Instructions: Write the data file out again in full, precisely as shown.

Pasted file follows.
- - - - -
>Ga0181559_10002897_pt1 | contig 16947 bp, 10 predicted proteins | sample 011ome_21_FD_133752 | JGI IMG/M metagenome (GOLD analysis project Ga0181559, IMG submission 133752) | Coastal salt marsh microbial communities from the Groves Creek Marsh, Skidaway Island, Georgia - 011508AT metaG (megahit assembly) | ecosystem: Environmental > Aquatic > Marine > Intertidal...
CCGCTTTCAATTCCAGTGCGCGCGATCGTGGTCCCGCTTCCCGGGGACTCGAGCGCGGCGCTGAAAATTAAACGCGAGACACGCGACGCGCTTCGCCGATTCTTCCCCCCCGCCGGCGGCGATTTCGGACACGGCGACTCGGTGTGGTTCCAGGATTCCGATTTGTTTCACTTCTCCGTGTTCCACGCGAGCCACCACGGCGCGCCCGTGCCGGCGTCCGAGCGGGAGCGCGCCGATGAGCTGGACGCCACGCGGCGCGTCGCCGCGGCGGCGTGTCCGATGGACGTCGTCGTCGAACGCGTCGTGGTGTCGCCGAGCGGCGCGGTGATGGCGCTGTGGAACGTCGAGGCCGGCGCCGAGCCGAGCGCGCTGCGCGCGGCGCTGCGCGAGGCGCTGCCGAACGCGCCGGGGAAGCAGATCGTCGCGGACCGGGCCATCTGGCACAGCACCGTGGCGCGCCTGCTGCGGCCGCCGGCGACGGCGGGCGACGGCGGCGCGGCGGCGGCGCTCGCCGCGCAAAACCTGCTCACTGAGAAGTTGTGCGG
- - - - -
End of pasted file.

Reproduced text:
>Ga0181559_10002897_pt1 | contig 16947 bp, 10 predicted proteins | sample 011ome_21_FD_133752 | JGI IMG/M metagenome (GOLD analysis project Ga0181559, IMG submission 133752) | Coastal salt marsh microbial communities from the Groves Creek Marsh, Skidaway Island, Georgia - 011508AT metaG (megahit assembly) | ecosystem: Environmental > Aquatic > Marine > Intertidal...
CCGCTTTCAATTCCAGTGCGCGCGATCGTGGTCCCGCTTCCCGGGGACTCGAGCGCGGCGCTGAAAATTAAACGCGAGACACGCGACGCGCTTCGCCGATTCTTCCCCCCCGCCGGCGGCGATTTCGGACACGGCGACTCGGTGTGGTTCCAGGATTCCGATTTGTTTCACTTCTCCGTGTTCCACGCGAGCCACCACGGCGCGCCCGTGCCGGCGTCCGAGCGGGAGCGCGCCGATGAGCTGGACGCCACGCGGCGCGTCGCCGCGGCGGCGTGTCCGATGGACGTCGTCGTCGAACGCGTCGTGGTGTCGCCGAGCGGCGCGGTGATGGCGCTGTGGAACGTCGAGGCCGGCGCCGAGCCGAGCGCGCTGCGCGCGGCGCTGCGCGAGGCGCTGCCGAACGCGCCGGGGAAGCAGATCGTCGCGGACCGGGCCATCTGGCACAGCACCGTGGCGCGCCTGCTGCGGCCGCCGGCGACGGCGGGCGACGGCGGCGCGGCGGCGGCGCTCGCCGCGCAAAACCTGCTCACTGAGAAGTTGTGCGG